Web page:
This picture taken December 12, 2019 shows a view of the sign showing the logo of Saudi Arabia’s Stock Exchange Market (Tadawul) bourse in the capital Riyadh.
FAYEZ NURELDINE | AFP | Getty Images
Saudi Arabia’s benchmark index is holding steady at 15-year highs, despite breaking a 10-day winning streak on Sunday.
The Tadawul All Share Index fell 1.23% on Sunday and was down 0.76% on Monday to trade at 12,047.04 Saudi riyals by midday London time, but is still up around 7% since the start of the year.
“Sentiment in Saudi Arabia is bullish due to brisk economic activity, sequential gains in corporate profits, lucrative IPO activity, a strong real estate market, and very high oil prices,” said Tarek Fadlallah, chief executive officer of Nomura Asset Management, Middle East.
The kingdom is the world’s second-largest producer of oil and its oil giant Aramco reported a net income of $30.4 billion for the third quarter of 2021 as the global economy reopened and energy prices soared.
“While the Saudi economy is in the process of diversification, the importance of oil, which account for around three-quarters of exports, cannot be understated,” Fadlallah told CNBC.
Mazen al-Sudairi, head of research at financial services company Al Rajhi Capital, echoed that view, calling oil the “main driver” of Saudi Arabia’s stock market. He said key sectors in the kingdom rely on oil both directly and indirectly.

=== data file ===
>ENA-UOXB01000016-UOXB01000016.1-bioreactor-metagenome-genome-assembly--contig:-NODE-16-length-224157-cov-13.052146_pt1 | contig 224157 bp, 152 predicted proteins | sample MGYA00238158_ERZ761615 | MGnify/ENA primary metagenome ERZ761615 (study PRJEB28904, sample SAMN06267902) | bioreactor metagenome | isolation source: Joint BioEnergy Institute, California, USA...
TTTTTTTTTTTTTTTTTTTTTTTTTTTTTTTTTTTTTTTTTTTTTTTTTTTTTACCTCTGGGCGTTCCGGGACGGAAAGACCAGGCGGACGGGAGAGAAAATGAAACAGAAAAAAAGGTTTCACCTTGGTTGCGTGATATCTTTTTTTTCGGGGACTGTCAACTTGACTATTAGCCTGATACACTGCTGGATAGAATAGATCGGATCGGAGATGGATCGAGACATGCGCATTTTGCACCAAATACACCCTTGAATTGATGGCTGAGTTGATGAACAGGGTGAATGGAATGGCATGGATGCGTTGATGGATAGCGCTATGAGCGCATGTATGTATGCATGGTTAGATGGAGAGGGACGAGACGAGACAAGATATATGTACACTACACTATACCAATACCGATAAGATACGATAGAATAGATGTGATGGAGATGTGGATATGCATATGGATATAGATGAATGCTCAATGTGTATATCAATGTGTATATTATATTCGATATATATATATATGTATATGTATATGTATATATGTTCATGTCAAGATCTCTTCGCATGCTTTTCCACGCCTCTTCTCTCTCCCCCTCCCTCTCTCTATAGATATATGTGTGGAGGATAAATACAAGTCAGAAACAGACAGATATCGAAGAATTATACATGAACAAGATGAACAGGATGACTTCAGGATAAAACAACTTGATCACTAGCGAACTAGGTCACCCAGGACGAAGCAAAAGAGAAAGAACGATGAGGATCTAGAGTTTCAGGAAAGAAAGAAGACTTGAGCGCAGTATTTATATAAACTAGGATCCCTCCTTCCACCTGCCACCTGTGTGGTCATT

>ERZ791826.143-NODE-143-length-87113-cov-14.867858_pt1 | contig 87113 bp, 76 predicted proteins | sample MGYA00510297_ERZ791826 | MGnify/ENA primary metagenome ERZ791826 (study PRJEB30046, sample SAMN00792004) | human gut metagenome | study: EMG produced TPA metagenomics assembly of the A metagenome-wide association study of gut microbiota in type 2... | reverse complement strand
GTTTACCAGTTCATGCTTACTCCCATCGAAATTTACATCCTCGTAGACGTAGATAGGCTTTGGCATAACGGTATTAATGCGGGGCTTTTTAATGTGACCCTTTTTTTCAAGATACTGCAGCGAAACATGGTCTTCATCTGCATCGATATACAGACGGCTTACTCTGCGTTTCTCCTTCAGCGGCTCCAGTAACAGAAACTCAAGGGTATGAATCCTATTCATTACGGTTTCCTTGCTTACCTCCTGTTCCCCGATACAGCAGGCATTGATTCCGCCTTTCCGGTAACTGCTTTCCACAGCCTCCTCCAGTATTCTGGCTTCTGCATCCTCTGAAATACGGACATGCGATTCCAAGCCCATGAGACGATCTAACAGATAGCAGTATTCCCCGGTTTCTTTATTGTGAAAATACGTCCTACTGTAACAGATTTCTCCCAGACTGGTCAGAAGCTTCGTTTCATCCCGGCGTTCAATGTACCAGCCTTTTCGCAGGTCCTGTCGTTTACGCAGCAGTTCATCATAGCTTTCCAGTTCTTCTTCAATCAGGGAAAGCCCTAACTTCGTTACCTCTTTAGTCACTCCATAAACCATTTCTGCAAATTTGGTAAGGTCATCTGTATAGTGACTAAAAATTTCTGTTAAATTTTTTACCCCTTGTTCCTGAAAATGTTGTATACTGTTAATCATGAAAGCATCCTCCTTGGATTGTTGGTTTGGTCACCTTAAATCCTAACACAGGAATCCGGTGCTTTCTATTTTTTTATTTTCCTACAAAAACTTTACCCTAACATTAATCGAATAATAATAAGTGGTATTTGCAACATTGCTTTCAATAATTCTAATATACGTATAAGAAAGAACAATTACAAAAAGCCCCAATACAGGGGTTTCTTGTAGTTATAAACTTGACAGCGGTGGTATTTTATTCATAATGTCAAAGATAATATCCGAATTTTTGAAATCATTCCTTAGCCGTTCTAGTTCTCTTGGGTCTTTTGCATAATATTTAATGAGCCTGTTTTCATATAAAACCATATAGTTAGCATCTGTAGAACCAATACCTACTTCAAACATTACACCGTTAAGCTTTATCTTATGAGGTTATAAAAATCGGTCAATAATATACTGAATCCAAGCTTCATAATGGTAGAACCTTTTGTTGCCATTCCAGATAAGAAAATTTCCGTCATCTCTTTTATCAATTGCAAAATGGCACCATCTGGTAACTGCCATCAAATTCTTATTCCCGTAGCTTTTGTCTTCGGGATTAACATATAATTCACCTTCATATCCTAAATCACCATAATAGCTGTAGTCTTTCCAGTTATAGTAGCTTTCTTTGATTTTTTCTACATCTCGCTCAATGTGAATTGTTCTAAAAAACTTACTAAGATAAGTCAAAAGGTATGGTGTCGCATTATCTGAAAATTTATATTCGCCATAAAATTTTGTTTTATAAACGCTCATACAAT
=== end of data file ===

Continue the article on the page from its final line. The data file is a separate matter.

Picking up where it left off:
Oil prices have risen more than 60% in the last 12 months as demand has rebounded, and hit a seven-year high last week after an attack on Abu Dhabi claimed by Yemen’s Houthi militants.
“The current backdrop remains supportive for share price performance,” said Ehsan Khoman, head of emerging markets research EMEA at MUFG Bank.
Specifically, petrochemical companies with the advantage of low costs and high operating efficiencies could gain considerably, he added.
Market watchers also said the Saudi market is likely to benefit from rising interest rates, with the profitability of banks, one of the market’s key sectors, set to improve.
“Higher oil prices and higher rates are positive for [Gulf Cooperation Council] banks through higher credit growth, strengthening liquidity and improved asset quality as well as cost of funding,” said Khoman.
He also said consumer retail firms in the Gulf stand to benefit because consumer confidence is highly correlated with oil prices, which will act as a catalyst for discretionary spending.
Additionally, many investors are underweight Saudi stocks, and some could choose to buy more aggressively, driving the stock market higher, Nomura’s Fadlallah said.
However, he doesn’t expect the Tadawul All Shares Index to hit new records in the near future.
“Although the TASI has broken up above its 15-year trading range, the all-time highs … are a long way away and unlikely to be challenged anytime soon,” he said.
The index hit 20,624.84 in February 2006, according to data from Refinitiv.
Separately, the competition for initial public offerings in the Middle East is “one healthy thing” happening in the region’s markets, said Fadi Arbid, chief investment officer at Amwal Capital Partners.
“There is a bit of a bonanza, but it’s a healthy one because some of these markets have been thin,” he told CNBC’s “Capital Connection” last week.
He said Saudi Arabia has an advantage over other states given its higher market capitalizations, average trade volumes and the number of IPOs, but “others are also catching up,” he said.